Project description:Hepatic stellate cells (HSCs) play pivotal roles in hepatic fibrosis as they synthesize glial fibrillary acidic protein (GFAP), which is increased in activated HSCs. GFAP-expressing HSCs and myofibroblasts accumulate in and around hepatic fibrosis lesions. Peptidylarginine deiminase 2 (PAD2) is responsible for the citrullination of GFAP (cit-GFAP). However, the involvement of PAD2 and cit-GFAP in hepatic fibrosis remains unclear. To determine the expression of PAD2 and cit-GFAP in hepatic fibrosis, C57BL/6 mice underwent bile duct ligation (BDL) or a sham operation. In BDL livers, the expression of PAD2 and its enzyme activity were significantly increased compared with controls. In addition, PAD2-postitive cells were rarely observed in only the portal vein and the small bile duct in sham-operated livers, whereas an increased number of PAD2-positive cells were detected in the bile duct and Glisson's sheath in BDL livers. Interestingly, PAD2 was colocalized with ?-SMA-positive cells and CK19-positive cells in BDL livers, indicating upregulated PAD2 in activated HSCs and portal fibroblasts of the livers of BDL mice. We also found that citrullinated proteins were highly accumulated in the livers of BDL mice compared with controls. Moreover, the expression level of GFAP and the amount of cit-GFAP were higher in BDL livers than in control livers. In correlation with PAD2 localization, cit-GFAP was observed in ?-SMA-positive and CK19-positive cells in the livers of BDL mice. These results suggest that the increased expression and activation of PAD2 along with increased citrullinated proteins, specifically cit-GFAP, may play important roles in the pathogenesis of hepatic fibrosis.
Project description:Background and Aims:Angiogenesis is critically involved in the development of liver fibrosis, portal hypertension (PHT) and hepatocellular carcinoma (HCC). Regorafenib is a novel second-line therapy for HCC, but might also be beneficial in fibrosis and PHT even in absence of HCC. This study investigated the effects of regorafenib in experimental models without HCC. Methods:Fibrosis (in vivo and in vitro), inflammation, liver damage (aminotransferases), angiogenesis (matrigel implantation) and in vivo systemic and portal hemodynamics were assessed in different mouse and rat models (bile duct ligation, CCl4, partial portal vein ligation) after acute and chronic treatment with regorafenib. Results:Long-term treatment with regorafenib improved portal hypertension most likely due to blunted angiogenesis, without affecting fibrosis progression or regression. Interestingly, acute administration of regorafenib also ameliorated portal hemodynamics. Although regorafenib treatment led to hepatotoxic side effects in long-term treated fibrotic animals, in partial portal vein ligated rats, no liver toxicity due to regorafenib was observed. Discussion:Regorafenib might be especially suitable as therapy in patients with PHT and preserved liver function.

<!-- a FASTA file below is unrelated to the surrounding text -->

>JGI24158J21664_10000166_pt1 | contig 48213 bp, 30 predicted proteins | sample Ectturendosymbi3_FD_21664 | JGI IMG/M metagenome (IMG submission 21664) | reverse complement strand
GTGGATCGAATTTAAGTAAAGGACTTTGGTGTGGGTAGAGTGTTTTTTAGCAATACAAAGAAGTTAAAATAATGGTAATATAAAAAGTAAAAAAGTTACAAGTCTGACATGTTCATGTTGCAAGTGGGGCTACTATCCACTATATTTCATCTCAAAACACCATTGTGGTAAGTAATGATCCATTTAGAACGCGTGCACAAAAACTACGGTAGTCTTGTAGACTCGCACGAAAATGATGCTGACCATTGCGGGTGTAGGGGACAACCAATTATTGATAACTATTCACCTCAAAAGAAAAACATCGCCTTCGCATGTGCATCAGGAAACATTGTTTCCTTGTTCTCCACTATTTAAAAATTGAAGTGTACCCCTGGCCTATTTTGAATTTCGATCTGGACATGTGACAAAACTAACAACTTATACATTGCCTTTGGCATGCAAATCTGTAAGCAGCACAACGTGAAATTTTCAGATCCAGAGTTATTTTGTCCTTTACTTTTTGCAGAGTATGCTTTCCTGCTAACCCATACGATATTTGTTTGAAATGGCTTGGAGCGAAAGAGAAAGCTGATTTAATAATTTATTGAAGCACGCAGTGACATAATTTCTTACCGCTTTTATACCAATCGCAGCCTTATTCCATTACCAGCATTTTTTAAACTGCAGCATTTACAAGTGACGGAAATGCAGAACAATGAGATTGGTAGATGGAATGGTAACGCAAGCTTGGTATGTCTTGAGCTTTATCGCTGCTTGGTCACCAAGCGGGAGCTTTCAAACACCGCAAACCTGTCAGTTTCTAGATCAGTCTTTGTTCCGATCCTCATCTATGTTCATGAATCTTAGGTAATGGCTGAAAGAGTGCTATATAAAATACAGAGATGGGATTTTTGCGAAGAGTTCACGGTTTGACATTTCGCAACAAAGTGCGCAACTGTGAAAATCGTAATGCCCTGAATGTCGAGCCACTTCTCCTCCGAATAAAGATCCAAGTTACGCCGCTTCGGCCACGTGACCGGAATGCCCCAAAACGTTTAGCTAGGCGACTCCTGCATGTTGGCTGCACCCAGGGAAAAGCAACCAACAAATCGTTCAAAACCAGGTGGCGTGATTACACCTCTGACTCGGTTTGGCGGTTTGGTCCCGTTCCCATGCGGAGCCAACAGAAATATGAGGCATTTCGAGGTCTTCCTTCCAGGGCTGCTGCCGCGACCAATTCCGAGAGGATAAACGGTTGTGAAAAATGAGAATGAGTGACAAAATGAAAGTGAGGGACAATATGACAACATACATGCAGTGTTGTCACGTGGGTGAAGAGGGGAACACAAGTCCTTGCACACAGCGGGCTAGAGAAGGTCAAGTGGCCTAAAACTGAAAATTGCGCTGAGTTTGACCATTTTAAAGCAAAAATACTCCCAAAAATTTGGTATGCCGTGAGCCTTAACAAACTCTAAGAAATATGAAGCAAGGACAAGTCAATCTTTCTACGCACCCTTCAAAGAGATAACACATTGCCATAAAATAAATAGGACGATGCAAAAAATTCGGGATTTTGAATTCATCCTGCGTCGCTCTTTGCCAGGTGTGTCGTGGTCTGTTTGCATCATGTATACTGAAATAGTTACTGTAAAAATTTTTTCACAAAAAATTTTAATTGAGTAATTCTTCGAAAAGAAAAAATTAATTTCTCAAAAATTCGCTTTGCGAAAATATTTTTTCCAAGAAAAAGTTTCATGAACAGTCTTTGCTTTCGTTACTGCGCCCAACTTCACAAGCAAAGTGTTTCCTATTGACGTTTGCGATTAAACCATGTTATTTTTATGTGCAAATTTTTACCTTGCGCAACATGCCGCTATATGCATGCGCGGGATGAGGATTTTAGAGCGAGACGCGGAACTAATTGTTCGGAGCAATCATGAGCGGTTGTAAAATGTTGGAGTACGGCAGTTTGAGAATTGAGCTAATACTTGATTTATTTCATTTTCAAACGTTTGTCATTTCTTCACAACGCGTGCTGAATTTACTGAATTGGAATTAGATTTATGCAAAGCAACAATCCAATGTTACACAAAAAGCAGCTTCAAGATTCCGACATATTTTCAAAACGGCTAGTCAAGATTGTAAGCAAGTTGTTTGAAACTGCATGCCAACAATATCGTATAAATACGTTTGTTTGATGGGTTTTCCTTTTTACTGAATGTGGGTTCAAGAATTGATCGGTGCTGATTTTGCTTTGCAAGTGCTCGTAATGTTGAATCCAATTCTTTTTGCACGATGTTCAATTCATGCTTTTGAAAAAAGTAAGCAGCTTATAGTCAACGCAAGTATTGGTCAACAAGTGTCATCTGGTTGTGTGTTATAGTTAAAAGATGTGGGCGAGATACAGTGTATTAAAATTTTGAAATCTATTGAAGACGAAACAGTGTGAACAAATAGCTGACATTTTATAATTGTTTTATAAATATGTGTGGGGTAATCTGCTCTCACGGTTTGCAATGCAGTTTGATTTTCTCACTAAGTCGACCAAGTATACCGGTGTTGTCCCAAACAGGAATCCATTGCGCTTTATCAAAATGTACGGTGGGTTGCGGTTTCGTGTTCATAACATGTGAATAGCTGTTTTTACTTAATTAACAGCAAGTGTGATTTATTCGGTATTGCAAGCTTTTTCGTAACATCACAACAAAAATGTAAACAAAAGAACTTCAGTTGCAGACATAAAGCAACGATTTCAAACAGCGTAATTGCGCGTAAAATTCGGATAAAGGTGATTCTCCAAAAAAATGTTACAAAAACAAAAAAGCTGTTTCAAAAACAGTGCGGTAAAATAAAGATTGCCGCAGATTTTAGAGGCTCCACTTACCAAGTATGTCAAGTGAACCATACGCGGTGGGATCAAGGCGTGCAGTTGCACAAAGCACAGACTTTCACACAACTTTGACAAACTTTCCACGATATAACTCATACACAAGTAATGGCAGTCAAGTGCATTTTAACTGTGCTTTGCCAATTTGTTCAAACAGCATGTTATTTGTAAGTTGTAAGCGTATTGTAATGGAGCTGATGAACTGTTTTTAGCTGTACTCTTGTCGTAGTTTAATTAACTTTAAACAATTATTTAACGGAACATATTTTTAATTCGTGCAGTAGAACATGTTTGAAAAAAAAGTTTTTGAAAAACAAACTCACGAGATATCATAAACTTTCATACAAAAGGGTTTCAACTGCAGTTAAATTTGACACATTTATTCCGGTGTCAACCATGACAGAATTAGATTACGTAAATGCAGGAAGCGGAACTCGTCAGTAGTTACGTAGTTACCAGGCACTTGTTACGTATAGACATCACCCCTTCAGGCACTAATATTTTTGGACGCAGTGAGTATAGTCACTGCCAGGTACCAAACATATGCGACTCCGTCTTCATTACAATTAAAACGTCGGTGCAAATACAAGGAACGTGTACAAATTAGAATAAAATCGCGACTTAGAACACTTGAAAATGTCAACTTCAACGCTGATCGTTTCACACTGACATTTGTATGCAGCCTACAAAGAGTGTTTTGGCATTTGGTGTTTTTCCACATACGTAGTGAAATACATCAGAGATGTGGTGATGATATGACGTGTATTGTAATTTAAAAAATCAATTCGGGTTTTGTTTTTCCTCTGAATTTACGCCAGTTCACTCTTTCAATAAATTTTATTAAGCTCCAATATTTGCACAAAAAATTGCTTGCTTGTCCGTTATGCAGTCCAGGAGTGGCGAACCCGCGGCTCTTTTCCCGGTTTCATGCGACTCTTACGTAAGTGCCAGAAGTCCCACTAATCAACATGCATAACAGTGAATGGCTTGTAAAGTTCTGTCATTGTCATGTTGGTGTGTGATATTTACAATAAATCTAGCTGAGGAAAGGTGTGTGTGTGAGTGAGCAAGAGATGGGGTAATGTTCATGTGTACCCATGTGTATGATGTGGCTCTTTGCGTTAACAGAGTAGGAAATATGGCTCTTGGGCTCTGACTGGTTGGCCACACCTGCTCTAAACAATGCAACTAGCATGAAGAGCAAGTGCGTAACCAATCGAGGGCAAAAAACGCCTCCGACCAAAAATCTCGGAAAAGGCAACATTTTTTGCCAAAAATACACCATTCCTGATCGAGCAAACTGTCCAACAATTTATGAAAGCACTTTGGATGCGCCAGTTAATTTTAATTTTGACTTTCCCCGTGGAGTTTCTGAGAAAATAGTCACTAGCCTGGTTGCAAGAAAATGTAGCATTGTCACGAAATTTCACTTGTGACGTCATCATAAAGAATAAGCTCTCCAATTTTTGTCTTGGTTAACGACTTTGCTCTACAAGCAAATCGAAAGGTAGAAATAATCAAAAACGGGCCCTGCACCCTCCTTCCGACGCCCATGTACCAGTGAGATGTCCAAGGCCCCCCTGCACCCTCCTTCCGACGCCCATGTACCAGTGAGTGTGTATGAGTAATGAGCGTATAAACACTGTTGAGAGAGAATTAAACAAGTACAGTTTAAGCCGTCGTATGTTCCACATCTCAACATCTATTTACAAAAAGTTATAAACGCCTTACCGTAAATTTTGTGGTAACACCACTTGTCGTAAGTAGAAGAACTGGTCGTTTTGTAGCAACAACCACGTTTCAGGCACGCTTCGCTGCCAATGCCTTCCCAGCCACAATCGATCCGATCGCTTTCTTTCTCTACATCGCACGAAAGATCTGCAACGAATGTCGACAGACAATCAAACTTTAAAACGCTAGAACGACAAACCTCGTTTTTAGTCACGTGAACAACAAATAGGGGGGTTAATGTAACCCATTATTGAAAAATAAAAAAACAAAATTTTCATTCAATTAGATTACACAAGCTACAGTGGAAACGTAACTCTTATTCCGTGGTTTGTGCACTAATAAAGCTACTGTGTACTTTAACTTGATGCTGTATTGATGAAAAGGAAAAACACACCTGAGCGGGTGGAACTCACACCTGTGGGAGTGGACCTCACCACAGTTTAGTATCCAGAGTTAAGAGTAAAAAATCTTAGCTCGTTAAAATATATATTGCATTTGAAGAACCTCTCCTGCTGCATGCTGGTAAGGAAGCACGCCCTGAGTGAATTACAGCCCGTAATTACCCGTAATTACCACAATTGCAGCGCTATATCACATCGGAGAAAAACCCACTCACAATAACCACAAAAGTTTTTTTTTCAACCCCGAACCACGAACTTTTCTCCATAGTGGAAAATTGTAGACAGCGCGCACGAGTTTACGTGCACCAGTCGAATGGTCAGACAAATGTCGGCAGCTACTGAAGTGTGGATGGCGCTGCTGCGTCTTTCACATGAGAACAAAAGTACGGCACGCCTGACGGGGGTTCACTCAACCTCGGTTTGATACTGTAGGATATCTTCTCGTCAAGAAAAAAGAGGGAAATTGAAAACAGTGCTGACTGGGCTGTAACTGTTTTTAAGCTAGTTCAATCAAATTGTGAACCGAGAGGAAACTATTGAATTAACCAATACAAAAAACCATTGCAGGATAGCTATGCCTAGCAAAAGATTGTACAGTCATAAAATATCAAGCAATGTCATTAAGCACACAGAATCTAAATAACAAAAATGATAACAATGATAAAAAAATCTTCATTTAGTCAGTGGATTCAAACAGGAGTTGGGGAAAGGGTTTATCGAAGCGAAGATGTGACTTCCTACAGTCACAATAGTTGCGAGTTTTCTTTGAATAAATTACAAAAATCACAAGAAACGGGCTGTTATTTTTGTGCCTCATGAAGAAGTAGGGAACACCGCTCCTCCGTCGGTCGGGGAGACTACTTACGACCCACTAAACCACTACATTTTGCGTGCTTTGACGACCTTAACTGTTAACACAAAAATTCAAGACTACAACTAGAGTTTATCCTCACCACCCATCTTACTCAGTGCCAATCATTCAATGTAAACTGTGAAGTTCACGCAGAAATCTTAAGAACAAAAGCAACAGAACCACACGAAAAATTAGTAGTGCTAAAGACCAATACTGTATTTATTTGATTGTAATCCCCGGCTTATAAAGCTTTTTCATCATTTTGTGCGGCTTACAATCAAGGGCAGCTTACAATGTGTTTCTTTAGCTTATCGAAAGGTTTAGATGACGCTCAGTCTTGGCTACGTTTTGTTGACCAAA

Project description:Background and aims: There are considerable evidences demonstrating that angiogenesis and chronic inflammation are mutually dependent. However, although cirrhosis progression is characterized with a chronic hepatic inflammatory process, this connection is not sufficiently explored as a therapeutic strategy. Therefore, this study was aimed to assess the potential benefits of targeting angiogenesis in cirrhotic livers to modulate inflammation and fibrosis. For this purpose, we evaluate the therapeutic utility of angiogenesis inhibitors. Methods: The in vivo effects of angiogenesis inhibitors were monitored in liver of cirrhotic rats by measuring angiogenesis, inflammatory infiltrate, fibrosis, a-smooth muscle actin (a-SMA) accumulation, differential gene expression (by microarrays), and portal pressure. Results: Cirrhosis progression was associated with a significant enhancement of vascular density and expression of vascular endothelial growth factor-A (VEGF-A), angiopoietin-1, angiopoietin-2 and placental growth factor (PlGF) in cirrhotic livers. The newly formed hepatic vasculature expressed vascular cell adhesion molecule-1 (VCAM-1) and intercellular adhesion molecule-1 (ICAM-1). Interestingly, the expression of these adhesion molecules correlated well with local inflammatory infiltrate. Livers of cirrhotic rats treated with angiogenesis inhibitors presented a significant decrease in hepatic vascular density, inflammatory infiltrate, a-SMA abundance, collagen expression and portal pressure. Conclusion: Angiogenesis inhibitors may offer a potential novel therapy for cirrhosis due to its multiple mechanisms of action against angiogenesis, inflammation and fibrosis in cirrhotic livers. Experiment Overall Design: RNA from liver of 4 non-treated cirrhotic rats or 4 rats treated with angiogenesis inhibitors was hybridized to 8 high-density oligonucleotide microarray (Rat2302, Affymetrix, Santa Clara, CA)